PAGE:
• Be a voice, not an echo. If you want good results, you have to work harder than anyone else. Your passion will be a great example for others to follow and duplicate it. But if you expect others will do their job instead of you, you won’t get excellent results. And others will notice. Yes, they will.
  • Celebrate success. No matter how small. Celebrate it together with those who contributed to it. No matter the size of their contribution.
  • When somebody doesn’t do their job, trust them they have a good reason to delay or not do it. Don’t assume anything. They probably have a good reason and they will do their job as soon as they can.
  • Go wild! Dream about your project, dare to exaggerate. Be innovative and don’t follow the mainstream. We already have enough followers. We need breakthroughs. And they don’t come packed with instruction.

This is our lesson. It’s not a recipe. You’ll find your own lesson. However you might get inspired by ours. Good luck with your projects, whatever they are!


submitted application

Submitted! Well done team!!!

You were born to count the stars PART 1

A Touch of sLOVEnia broadcasting internationally.

A youth exchange in an organic farm, somewhere far away from factories and shopping malls. About 25 people from all over Europe. And my very first time as a trainer in a setting as such.

Dear reader,

all you really need is not a great pair of shoes. I just came back from the above event and as I’m going through the photos and am trying to organize memories. I feel the time is right to share with you what’s up.

This youth exchange was something beyond special. It was an opportunity to stop time, unplug wifi, forget the phone charger and throw makeup into a trash. As always, at the beginning when I have a group to lead and a message to deliver, I get a bit nervous. But not this negative nervousness, but more of an excited one. I was worried whether the group members would understand the message and whether they would have it difficult adapting and simplifying their way of life for the time being at this exchange. Besides solar showers and compost toilets, there was also very strict non alcohol and drug policy as well as vegetarian food.  Not everybody is able adapt to this, yet alone to understand what to do and how to spend the time instead of browsing and tweeting. Will the group of people who don’t know most of the others and are aged between 16-25 be able to manage?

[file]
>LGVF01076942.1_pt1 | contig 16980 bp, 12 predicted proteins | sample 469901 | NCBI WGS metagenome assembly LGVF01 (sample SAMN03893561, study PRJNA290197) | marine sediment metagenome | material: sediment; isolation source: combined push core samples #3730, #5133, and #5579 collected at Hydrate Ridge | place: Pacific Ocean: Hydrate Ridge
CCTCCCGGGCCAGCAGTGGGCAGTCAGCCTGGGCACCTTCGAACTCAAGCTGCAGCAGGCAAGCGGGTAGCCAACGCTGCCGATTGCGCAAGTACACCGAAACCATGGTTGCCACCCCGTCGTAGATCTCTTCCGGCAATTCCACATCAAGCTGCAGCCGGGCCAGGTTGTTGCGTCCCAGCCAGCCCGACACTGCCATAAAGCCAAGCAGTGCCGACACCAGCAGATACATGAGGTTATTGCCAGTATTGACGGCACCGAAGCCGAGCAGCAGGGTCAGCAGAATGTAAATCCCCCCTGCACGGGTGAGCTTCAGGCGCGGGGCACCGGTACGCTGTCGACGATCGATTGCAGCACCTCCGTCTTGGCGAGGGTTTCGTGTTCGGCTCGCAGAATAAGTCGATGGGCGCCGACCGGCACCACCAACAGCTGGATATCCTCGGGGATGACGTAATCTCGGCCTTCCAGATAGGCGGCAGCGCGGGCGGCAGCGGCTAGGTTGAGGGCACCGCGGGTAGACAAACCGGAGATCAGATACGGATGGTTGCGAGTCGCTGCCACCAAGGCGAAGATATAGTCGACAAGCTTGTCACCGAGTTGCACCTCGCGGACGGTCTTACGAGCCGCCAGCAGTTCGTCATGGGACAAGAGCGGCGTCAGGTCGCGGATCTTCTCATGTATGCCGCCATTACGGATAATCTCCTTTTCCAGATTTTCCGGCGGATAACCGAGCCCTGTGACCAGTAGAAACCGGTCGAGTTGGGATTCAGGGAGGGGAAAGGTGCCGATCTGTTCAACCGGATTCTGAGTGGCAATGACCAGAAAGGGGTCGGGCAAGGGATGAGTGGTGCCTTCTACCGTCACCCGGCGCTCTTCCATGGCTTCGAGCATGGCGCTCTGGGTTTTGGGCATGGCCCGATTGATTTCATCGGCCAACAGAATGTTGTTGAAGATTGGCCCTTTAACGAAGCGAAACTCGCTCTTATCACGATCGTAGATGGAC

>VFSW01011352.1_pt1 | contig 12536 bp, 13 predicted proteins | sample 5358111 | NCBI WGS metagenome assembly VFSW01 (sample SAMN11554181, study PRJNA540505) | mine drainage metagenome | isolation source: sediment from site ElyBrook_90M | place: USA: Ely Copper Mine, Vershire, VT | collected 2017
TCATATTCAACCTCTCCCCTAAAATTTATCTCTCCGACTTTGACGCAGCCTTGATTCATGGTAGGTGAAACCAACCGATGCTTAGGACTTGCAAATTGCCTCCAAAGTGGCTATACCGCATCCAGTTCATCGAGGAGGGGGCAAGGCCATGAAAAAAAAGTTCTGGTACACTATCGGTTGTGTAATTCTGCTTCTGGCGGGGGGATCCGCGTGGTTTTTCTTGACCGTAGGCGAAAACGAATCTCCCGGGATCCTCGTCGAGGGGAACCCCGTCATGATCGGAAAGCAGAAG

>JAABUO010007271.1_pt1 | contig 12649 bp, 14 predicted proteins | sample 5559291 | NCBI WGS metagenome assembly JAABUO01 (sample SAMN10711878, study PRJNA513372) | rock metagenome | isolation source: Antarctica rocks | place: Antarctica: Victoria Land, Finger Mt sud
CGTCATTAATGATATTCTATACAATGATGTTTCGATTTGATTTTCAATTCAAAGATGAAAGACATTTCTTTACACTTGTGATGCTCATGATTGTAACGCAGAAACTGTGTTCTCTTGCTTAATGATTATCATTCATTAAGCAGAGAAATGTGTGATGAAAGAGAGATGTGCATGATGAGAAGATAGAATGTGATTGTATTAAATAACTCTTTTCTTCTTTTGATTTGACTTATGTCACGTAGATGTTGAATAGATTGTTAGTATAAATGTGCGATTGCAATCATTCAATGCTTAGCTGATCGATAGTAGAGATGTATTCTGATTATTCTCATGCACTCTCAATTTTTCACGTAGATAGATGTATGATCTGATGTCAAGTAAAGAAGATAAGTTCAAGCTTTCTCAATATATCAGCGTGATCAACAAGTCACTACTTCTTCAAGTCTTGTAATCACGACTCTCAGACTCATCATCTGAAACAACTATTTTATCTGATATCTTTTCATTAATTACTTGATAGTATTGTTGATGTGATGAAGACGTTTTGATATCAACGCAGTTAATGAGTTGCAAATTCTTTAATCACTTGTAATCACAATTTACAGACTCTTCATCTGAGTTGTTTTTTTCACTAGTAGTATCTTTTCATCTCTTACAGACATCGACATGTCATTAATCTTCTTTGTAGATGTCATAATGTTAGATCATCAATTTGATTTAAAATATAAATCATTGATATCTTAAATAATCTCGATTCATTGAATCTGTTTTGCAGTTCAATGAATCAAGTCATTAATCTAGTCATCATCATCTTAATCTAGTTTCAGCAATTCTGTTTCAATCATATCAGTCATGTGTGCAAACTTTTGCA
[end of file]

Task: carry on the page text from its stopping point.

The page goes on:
This group managed and they managed the first day already. The energy we created was so inspiring and I think they (and hope) learned soooo much in such a short period of time. For example, take an exercise: you get a certain social role assigned and you have to place yourself up the scale according to what the facilitator asks. Questions like “can you vote, are you able to bring your friends over for dinner, are your children going to be safe in the future, can you afford to buy new clothes every 3 months”, etc. etc. Each member had a different role. And as we climbed up the scale, many were left behind and some were progressing forward. In the debriefing phase we discussed about this. And people who were way in front (privileged) noticed that none of them was there because of their own efforts. Maybe it was a rich daddy’s influence, maybe a political party they belonged to or maybe they were children of successful traders. But none of them was privileged because of their own work.

It touched us deeply. As we shared the emotions in the end, a girl who was among “well off” members said, she was disappointed. And she was right. Society isn’t just. And the position we are in, has most of the time nothing to do with our work or efforts. Equal opportunities suddenly gain importance and at the same time become a vague concept.

Anyhow, this was just to illustrate about the group’s maturity.

I’m sitting in front of this stupidd screen now. And am going through what has happened in the 3 days we’ve been together. The exchange isn’t over yet, just I had to leave because I have some other obligations to fulfill. So I think right now the group is having dinner and is hopefully checking their “gossip box”. I hope they will find something nice in there.

More to follow …


Mandala of trust, understanding, respect and love.

A Word About Trust

Dear reader,

Is it easy to trust? Do you sometimes feel that you should and could trust someone or something, but under certain conditions, like be aware even though you trust and at the same time make your own assumptions, just in case something unexpected might happen? You know – not to be disappointed if it doesn’t work out?

Trust is simple. And because it is simple in theory, it is tremendously difficult in practice. I’ve seen several clients this week and some of them were already in their following sessions. It was only natural of course that a question of effect has come in sight. I always try to do a good job, believing if you decide to do it, do it well or if you cannot do it the best way it can be done, drop it or don’t even go there if you are not going to do it properly. Perfectionism?

Since I’m a beginner, I do not have many reference points to take refuge in, so I’m working in the dark. I have several clients whose best hopes are finding motivation and energy to finish their studies or prepare for their exams (it is currently the exam period at our university). So we do “At your best” scenarios in order to create possible context and hence add to possible behaviour patterns. I had no idea whether what we did has been useful for them, and one day, sitting in front of my laptop, I so much wished I could read/watch some similar session from experienced SF therapist so I could see if I’m moving in the right direction. It was only a brief thought and then I had other stuff to do.